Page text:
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Highlander

IPMS/USA Member
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Highlander last won the day on February 6

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Profile Information

  • FirstName
    David
  • LastName
    Downs
  • IPMS Number
    33423
  • Local Chapter
    Zia Scale Modelers
  • City
    Albuquerque
  • State
    NM
  • Gender
    Male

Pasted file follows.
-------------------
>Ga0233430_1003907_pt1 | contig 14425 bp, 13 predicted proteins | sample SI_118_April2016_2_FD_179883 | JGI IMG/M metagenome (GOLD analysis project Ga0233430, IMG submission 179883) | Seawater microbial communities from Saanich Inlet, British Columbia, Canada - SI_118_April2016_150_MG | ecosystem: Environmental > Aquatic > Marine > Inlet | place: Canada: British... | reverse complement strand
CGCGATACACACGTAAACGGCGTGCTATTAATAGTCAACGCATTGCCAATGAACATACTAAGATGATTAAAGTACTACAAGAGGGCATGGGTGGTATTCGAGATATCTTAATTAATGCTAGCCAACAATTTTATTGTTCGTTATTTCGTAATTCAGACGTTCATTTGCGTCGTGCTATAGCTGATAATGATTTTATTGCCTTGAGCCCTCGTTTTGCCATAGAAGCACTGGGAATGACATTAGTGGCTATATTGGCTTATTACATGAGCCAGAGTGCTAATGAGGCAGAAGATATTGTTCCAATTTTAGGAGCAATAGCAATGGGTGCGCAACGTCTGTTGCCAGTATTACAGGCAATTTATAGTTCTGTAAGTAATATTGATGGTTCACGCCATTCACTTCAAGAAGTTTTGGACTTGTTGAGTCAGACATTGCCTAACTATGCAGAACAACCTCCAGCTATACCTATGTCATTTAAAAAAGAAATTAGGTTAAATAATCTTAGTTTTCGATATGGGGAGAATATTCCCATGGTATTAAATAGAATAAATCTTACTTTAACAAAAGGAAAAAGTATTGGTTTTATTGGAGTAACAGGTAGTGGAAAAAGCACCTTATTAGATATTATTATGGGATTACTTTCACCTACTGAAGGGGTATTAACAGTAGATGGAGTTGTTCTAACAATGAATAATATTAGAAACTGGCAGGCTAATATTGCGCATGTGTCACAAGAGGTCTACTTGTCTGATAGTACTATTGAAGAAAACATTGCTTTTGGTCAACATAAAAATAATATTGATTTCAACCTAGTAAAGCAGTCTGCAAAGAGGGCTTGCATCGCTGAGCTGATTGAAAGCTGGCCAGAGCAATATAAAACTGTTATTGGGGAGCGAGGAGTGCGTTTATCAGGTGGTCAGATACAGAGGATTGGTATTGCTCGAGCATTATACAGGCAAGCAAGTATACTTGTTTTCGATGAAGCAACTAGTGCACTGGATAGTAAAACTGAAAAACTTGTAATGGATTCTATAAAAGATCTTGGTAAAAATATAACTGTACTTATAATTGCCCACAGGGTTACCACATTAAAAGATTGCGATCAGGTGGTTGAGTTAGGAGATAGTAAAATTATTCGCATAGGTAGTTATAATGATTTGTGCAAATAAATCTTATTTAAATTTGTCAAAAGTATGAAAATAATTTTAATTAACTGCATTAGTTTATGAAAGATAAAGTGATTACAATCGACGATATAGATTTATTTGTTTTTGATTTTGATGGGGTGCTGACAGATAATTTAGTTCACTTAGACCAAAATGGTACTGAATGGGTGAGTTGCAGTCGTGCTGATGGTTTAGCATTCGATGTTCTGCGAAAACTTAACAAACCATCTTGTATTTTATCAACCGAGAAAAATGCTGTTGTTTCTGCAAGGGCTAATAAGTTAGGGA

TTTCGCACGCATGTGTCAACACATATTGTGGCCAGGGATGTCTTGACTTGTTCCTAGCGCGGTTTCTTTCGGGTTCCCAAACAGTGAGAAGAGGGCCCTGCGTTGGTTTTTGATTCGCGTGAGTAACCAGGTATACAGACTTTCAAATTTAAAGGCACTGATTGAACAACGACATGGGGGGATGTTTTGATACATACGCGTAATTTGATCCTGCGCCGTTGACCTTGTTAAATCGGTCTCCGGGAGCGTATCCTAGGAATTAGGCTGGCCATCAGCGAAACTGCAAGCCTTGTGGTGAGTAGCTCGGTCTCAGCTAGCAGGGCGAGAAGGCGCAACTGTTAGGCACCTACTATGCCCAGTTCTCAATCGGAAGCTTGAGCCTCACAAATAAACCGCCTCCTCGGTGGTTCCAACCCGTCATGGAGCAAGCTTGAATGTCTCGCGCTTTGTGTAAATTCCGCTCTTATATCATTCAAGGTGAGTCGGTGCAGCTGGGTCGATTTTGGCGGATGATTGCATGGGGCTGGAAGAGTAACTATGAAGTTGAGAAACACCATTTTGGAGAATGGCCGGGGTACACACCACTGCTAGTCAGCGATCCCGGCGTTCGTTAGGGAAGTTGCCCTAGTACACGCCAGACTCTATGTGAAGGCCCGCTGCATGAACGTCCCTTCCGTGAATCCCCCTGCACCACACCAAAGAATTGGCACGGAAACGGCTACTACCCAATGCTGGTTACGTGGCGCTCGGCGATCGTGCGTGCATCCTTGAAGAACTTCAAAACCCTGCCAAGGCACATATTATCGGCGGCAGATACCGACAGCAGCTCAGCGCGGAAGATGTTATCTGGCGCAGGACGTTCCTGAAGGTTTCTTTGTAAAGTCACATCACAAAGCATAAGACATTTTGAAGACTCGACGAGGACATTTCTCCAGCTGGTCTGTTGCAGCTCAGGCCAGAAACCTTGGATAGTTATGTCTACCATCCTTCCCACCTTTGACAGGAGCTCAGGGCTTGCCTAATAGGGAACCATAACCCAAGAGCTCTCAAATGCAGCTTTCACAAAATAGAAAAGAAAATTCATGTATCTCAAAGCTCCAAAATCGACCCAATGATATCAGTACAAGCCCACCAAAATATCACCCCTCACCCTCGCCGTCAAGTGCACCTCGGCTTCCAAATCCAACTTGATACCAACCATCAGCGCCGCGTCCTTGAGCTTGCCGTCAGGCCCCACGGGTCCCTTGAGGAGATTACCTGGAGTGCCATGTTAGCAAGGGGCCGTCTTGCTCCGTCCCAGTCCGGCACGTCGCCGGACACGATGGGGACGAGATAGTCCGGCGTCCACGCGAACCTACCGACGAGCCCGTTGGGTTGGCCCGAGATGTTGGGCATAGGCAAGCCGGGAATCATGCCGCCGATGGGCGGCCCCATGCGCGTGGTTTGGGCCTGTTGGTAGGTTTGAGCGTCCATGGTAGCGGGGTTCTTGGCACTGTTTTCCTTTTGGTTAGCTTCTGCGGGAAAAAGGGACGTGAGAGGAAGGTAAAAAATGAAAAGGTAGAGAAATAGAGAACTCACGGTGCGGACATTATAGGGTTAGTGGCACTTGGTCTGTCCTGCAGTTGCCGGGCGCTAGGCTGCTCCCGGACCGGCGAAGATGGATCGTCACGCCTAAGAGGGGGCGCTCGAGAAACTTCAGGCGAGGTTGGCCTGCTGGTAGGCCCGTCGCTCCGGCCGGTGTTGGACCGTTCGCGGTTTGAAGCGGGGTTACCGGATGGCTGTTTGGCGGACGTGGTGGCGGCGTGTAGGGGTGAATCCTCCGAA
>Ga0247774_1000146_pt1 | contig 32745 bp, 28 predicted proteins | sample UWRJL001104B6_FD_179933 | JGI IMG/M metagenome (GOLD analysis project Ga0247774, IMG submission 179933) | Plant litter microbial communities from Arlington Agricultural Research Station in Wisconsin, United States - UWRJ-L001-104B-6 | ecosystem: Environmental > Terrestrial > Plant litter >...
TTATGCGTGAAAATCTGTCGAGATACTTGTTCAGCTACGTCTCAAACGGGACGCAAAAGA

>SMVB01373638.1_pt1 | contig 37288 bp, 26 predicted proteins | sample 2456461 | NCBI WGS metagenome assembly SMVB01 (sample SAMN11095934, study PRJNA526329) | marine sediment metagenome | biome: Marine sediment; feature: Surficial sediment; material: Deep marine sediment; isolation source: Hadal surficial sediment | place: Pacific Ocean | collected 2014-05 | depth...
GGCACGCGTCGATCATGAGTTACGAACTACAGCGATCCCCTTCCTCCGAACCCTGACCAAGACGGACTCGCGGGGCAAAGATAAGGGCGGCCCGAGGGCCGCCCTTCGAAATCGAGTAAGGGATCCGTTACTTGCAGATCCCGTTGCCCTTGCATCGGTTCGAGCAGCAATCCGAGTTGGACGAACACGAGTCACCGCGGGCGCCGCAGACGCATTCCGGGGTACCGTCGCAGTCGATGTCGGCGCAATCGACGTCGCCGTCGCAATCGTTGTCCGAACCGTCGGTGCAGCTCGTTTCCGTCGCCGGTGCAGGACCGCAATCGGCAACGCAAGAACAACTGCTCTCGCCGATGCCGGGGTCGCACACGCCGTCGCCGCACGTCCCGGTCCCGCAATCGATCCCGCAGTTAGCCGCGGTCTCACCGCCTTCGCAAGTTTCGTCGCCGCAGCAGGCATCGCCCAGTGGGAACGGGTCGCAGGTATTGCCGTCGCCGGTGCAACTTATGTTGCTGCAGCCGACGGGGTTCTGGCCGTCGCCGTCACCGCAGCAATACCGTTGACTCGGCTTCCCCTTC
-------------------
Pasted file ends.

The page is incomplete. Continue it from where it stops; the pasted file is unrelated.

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  1. Even mo' later: In the other Con, cited above, I note that one who got a block room admitted to calling in early ... and recommended others do the same. I responded with a sarcastic - "That's one way to beat the system". The shameless reprobate actually responded with a -- "Thank you." They took it as a compliment! And, in another post, the poster provides information about their medical issues, the associated costs, and the need for a block room because it would save her money. And, in yet another event -- a chess tournament, one complainer states that transport should be provided from his room to the playing venue, in the same facility, because of a mobility issue. I conclude, from the room block chicanery across two Cons and a tournament, that people will do what it takes and demand whatever they can get ... without shame or embarrassment. After all, they got theirs. And want more. I feel a good more sympathy for the Con organizers.